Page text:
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What Writers May Not Know about the “Required” Three-Act Structure

I’m going to spend some weeks on tearing apart novel structure. I’ve hesitated over the years to get into this.

Why? Because there are tons of books and blog posts that cover story structure, and a lot of great ones too, so why should I add my two cents to the mix?

Because the longer I thought about it, the more I realized I have some unique approaches and twists to the standard three-act structure. Well, let’s just say I’m not always a team player on this court.

And, as well, I want to share with you a method of building your novel’s framework that I’m playing with. I call it the 10-20-30 Scene Builder. The purpose of using a “staged” or multilevel process is to help you flesh out that basic story idea you have. And one thing I’m excited about showing you is my special way of layering subplots. Continue Reading…

Tips to Crafting a Successful Novel Series

Many authors plan to write a series, but I’ve noticed when critiquing and editing novels that are part of a series, they often fail to keep in mind important elements that may not pertain to a stand-alone novel. Navigating through a series can be a kind of obstacle course, keeping focus through the many story developments to reach the finish line.

I’m not talking about a series of stand-alone novels that just feature the same character(s) but in different situations, such as in a mystery series showcasing a particular detective. In novels like those, just as with many TV series episodes, the plot is set up, developed, and resolved all in one book.

However, even in such series, you’ll often see characters grow and change. There may be long-term overarching storylines involving the characters that play out over many books.

There is no hard-and-fast rule regarding how to craft a series, but there are some things a writer should be careful to do.

Each Book Must Have a Plot That Resolves

Just as with a singular work, a first book in a series needs to present the characters and their goals and needs. The basic novel structure applies—a protagonist going after a goal, with him either reaching or failing to reach that goal at the climax.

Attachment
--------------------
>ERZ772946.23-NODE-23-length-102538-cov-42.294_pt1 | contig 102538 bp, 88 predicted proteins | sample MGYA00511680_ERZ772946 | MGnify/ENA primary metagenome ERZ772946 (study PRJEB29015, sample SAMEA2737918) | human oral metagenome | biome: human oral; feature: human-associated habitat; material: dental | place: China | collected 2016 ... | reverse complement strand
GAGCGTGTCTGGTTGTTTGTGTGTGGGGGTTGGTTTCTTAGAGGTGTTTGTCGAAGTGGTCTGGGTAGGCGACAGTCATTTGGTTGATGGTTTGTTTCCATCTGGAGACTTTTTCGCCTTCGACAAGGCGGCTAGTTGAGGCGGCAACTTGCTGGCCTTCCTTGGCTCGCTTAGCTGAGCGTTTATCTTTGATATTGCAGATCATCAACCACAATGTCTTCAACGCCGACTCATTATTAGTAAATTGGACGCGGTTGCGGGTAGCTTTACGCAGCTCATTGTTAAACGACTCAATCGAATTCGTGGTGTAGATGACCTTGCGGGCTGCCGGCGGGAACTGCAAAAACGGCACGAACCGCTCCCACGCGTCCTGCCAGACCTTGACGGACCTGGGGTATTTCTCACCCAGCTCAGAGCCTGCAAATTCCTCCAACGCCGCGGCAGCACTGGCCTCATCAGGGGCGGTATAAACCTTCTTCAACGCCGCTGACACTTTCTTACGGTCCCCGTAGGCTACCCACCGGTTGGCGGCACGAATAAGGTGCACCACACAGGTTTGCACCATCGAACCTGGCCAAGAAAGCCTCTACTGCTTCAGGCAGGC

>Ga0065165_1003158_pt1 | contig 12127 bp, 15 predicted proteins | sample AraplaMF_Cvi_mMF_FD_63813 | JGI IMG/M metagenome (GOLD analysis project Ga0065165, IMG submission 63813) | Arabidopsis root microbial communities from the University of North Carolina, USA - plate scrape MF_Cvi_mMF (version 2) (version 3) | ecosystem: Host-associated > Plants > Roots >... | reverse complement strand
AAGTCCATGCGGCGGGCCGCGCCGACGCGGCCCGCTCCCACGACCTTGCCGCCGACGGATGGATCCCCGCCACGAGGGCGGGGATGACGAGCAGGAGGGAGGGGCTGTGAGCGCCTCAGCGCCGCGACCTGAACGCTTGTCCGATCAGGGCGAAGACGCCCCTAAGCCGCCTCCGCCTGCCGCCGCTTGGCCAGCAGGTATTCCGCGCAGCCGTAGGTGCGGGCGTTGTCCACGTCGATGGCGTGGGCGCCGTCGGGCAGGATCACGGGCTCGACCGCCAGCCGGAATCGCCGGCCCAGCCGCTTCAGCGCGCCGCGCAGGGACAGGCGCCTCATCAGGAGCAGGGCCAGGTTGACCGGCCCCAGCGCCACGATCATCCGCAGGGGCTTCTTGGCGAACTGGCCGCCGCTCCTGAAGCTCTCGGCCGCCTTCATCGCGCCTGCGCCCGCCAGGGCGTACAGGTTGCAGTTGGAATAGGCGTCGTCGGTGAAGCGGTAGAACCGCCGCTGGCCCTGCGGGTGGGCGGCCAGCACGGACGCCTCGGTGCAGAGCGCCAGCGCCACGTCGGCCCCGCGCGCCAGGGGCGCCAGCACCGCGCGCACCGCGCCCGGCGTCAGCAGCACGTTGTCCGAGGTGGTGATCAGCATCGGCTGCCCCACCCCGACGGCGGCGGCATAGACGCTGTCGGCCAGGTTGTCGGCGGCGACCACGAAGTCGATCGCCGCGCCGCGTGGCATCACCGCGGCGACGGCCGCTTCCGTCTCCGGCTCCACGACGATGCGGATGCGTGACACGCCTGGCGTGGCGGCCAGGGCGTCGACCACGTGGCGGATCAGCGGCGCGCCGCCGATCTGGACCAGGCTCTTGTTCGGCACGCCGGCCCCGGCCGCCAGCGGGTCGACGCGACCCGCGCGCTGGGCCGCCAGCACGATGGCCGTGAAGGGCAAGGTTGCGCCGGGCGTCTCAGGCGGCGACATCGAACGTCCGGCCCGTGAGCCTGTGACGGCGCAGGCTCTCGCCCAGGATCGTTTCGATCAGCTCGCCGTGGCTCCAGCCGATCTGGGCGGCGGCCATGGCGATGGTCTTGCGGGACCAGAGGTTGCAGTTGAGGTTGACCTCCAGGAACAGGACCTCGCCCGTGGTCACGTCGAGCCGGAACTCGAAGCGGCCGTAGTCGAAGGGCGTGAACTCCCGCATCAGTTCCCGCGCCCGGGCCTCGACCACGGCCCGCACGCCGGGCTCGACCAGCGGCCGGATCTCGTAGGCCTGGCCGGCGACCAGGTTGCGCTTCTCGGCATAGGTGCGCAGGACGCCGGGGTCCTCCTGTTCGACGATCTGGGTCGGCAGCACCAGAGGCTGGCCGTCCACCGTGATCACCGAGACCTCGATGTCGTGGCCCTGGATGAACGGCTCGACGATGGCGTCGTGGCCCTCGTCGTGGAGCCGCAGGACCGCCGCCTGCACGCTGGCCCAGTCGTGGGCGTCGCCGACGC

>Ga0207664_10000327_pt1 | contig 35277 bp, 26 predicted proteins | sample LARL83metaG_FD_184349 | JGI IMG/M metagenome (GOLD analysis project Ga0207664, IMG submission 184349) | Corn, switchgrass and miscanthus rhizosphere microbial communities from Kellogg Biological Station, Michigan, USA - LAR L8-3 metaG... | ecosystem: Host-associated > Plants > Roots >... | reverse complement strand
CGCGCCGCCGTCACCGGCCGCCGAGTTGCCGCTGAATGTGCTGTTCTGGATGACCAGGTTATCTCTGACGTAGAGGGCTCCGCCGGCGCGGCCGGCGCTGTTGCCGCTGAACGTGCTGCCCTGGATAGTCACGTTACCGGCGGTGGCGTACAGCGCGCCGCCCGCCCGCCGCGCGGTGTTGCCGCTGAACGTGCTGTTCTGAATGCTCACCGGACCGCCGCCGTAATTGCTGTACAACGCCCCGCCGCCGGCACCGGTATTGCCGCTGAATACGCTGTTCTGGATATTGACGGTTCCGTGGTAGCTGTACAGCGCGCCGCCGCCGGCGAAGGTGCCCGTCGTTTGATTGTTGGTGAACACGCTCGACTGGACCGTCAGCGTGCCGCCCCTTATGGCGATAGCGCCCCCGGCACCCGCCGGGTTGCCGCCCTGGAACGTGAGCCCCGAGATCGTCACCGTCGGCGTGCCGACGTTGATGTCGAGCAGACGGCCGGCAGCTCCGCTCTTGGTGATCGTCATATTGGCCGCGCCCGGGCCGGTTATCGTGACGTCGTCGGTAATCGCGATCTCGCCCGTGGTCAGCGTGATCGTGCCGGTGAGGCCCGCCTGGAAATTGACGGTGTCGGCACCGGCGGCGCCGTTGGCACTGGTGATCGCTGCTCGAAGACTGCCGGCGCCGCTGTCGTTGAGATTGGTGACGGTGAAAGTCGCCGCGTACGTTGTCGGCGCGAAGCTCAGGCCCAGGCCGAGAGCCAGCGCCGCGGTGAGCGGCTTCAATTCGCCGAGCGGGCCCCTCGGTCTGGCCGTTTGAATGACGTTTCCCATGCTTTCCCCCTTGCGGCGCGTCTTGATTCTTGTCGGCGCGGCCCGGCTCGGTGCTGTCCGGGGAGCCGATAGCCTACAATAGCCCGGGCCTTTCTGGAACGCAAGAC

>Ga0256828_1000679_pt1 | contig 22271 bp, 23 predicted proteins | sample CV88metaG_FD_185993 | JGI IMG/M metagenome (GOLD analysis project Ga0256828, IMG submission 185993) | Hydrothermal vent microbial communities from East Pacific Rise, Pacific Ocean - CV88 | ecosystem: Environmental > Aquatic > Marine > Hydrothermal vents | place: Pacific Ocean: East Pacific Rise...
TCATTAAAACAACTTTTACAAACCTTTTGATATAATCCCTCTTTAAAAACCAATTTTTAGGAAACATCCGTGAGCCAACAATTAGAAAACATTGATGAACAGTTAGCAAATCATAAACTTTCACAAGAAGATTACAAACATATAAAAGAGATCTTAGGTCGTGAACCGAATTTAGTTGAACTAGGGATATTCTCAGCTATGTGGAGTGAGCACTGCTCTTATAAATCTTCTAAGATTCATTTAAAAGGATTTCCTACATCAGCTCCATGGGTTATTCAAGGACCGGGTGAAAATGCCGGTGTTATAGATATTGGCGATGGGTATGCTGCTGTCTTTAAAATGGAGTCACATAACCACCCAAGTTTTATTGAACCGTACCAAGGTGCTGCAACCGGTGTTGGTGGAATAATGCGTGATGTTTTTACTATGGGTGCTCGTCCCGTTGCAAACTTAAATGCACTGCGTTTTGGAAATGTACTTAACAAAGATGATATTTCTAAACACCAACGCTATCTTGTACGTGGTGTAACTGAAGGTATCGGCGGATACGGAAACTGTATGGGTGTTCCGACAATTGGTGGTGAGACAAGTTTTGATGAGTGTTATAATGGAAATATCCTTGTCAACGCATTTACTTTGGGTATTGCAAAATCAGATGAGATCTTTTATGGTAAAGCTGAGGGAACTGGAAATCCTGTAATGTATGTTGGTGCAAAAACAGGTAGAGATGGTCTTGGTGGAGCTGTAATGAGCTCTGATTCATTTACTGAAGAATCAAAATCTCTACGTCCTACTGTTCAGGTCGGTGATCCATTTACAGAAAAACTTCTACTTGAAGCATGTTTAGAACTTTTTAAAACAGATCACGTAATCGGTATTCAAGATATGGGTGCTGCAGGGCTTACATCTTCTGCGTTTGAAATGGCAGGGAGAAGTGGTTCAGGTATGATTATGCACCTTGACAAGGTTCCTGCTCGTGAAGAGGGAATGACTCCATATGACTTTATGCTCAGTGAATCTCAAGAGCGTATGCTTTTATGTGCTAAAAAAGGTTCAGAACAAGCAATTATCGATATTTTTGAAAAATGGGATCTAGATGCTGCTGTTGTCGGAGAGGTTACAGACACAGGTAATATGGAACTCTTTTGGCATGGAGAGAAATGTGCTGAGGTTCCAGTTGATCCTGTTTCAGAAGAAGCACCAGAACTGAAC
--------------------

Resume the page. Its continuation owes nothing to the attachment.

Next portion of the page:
When writing a book series, it is important to know that each book must have its own plot, one that is concluded by the end of the book. You can’t assume readers have read your first book. And even if they have, it may have been a year ago, and they aren’t going to remember all the details. Odds are they will end up confused and frustrated if you make that assumption. Continue Reading…

Grand Finales: Tips for Writing Great Endings of Novels

Today’s post is reprinted by permission from editor Alan Rinzler. Alan worked for years at the top publishing houses with some of the most successful authors (as you’ll see below). I feel his terrific post on book endings ties in wonderfully with our look at scene structure. Be sure to check out Alan’s website to glean more from this very insightful and knowledgeable editor!

Writing a great ending for your book is just as important as a dynamite opening that rivets our attention and compels us to keep turning those pages.

A well-written book requires some kind of symphonic climax that resonates in our heads and hearts like the famous 40-second E-major chord at the end of the Beatles’ Sgt. Pepper’s Lonely Heart Club Band. Our response may be filled with joy, hope, and happiness, or it may lead us to feel uncomfortable, to frown, scratch our heads, and worry about the unknown mysteries of life.

I’ve worked with many fiction and narrative nonfiction authors to achieve such closure for plot-driven thrillers, mysteries, romances, literary novels, memoirs, and young adult books, but also histories, biographies, travel books, and other stories. Continue Reading…

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